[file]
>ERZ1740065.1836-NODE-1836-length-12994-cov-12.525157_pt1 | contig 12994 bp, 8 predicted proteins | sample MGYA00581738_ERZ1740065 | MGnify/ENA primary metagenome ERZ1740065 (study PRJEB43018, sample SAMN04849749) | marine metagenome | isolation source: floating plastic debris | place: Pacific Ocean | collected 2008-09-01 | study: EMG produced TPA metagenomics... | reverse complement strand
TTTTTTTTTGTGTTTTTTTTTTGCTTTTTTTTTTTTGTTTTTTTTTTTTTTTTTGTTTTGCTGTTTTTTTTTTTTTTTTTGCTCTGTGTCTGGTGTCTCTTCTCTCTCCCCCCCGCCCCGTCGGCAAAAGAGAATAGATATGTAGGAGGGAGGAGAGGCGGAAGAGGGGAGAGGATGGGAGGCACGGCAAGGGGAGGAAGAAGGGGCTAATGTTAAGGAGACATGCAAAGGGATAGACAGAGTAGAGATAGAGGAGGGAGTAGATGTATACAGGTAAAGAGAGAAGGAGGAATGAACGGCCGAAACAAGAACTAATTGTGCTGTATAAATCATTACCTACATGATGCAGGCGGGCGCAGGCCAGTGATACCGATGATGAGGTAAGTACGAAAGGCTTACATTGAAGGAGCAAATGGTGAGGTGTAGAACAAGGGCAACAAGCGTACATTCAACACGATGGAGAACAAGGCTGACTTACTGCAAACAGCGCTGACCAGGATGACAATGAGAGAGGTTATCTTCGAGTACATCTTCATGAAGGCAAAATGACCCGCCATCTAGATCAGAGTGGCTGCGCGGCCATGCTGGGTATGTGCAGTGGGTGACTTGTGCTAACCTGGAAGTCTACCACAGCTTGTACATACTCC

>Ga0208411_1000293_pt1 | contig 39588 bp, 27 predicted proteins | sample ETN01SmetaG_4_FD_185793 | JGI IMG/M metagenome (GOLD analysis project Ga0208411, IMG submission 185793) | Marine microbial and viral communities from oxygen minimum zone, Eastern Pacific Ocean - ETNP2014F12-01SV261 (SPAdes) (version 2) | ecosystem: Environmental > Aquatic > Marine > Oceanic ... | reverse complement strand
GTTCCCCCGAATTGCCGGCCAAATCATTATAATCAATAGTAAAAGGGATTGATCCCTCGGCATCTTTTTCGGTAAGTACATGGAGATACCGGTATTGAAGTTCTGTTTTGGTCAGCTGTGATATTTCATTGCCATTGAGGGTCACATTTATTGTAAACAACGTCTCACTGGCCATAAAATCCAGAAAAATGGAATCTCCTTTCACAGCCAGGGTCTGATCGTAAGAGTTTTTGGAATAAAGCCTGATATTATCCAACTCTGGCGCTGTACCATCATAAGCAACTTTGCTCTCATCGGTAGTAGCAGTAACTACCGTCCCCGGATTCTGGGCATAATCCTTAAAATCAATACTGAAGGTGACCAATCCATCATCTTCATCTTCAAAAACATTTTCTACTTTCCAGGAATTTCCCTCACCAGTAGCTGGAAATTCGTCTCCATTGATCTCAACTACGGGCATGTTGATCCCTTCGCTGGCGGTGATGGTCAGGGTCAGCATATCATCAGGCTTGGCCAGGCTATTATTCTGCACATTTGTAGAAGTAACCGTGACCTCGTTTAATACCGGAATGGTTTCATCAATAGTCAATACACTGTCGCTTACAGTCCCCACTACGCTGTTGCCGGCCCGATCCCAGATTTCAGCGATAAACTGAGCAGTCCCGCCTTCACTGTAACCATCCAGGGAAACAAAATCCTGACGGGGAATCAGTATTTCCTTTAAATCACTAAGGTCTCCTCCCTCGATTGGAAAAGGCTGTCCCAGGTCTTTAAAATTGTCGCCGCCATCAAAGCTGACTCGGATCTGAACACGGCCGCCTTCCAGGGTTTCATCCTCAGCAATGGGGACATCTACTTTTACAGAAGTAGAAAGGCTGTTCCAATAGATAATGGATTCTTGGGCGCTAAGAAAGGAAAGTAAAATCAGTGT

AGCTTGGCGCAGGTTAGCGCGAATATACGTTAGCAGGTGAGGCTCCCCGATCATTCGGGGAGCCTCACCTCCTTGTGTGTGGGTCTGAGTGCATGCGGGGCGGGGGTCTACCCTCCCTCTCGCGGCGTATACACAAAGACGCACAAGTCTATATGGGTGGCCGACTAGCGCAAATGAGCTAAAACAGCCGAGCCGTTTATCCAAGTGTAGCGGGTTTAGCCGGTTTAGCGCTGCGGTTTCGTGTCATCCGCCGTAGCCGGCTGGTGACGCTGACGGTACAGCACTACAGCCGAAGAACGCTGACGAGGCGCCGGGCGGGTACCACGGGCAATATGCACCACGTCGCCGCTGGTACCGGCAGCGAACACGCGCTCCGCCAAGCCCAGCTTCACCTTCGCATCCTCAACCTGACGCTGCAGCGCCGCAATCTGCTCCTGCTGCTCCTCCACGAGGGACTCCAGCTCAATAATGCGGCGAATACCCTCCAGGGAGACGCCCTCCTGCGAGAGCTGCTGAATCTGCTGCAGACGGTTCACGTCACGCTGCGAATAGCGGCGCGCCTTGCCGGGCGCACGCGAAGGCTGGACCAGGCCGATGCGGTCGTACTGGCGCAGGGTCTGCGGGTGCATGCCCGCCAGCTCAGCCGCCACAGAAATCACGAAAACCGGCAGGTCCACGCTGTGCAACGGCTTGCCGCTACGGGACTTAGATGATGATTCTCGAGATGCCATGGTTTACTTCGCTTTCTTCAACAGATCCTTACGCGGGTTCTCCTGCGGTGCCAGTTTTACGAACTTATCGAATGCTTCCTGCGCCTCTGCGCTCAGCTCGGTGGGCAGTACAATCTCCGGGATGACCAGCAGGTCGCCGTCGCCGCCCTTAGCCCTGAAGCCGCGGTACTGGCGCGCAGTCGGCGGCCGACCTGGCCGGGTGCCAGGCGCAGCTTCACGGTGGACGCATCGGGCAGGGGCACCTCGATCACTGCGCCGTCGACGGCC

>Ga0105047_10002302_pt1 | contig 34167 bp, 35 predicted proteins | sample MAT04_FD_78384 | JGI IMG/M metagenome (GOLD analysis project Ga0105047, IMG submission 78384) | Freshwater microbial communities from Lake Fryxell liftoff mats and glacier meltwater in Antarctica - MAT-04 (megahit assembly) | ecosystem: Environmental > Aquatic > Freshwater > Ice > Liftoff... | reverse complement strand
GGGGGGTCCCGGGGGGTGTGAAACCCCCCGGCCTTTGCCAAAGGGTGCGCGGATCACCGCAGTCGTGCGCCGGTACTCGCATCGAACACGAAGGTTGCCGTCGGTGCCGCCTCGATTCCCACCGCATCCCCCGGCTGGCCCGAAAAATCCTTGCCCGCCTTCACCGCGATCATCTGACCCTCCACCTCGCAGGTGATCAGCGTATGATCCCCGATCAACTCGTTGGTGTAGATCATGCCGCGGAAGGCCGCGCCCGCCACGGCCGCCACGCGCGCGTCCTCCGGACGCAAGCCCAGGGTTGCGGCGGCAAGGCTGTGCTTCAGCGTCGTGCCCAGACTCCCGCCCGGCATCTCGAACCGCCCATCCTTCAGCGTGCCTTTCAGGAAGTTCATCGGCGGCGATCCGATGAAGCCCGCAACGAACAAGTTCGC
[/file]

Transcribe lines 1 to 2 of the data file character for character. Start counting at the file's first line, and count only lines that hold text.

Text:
>ERZ1740065.1836-NODE-1836-length-12994-cov-12.525157_pt1 | contig 12994 bp, 8 predicted proteins | sample MGYA00581738_ERZ1740065 | MGnify/ENA primary metagenome ERZ1740065 (study PRJEB43018, sample SAMN04849749) | marine metagenome | isolation source: floating plastic debris | place: Pacific Ocean | collected 2008-09-01 | study: EMG produced TPA metagenomics... | reverse complement strand
TTTTTTTTTGTGTTTTTTTTTTGCTTTTTTTTTTTTGTTTTTTTTTTTTTTTTTGTTTTGCTGTTTTTTTTTTTTTTTTTGCTCTGTGTCTGGTGTCTCTTCTCTCTCCCCCCCGCCCCGTCGGCAAAAGAGAATAGATATGTAGGAGGGAGGAGAGGCGGAAGAGGGGAGAGGATGGGAGGCACGGCAAGGGGAGGAAGAAGGGGCTAATGTTAAGGAGACATGCAAAGGGATAGACAGAGTAGAGATAGAGGAGGGAGTAGATGTATACAGGTAAAGAGAGAAGGAGGAATGAACGGCCGAAACAAGAACTAATTGTGCTGTATAAATCATTACCTACATGATGCAGGCGGGCGCAGGCCAGTGATACCGATGATGAGGTAAGTACGAAAGGCTTACATTGAAGGAGCAAATGGTGAGGTGTAGAACAAGGGCAACAAGCGTACATTCAACACGATGGAGAACAAGGCTGACTTACTGCAAACAGCGCTGACCAGGATGACAATGAGAGAGGTTATCTTCGAGTACATCTTCATGAAGGCAAAATGACCCGCCATCTAGATCAGAGTGGCTGCGCGGCCATGCTGGGTATGTGCAGTGGGTGACTTGTGCTAACCTGGAAGTCTACCACAGCTTGTACATACTCC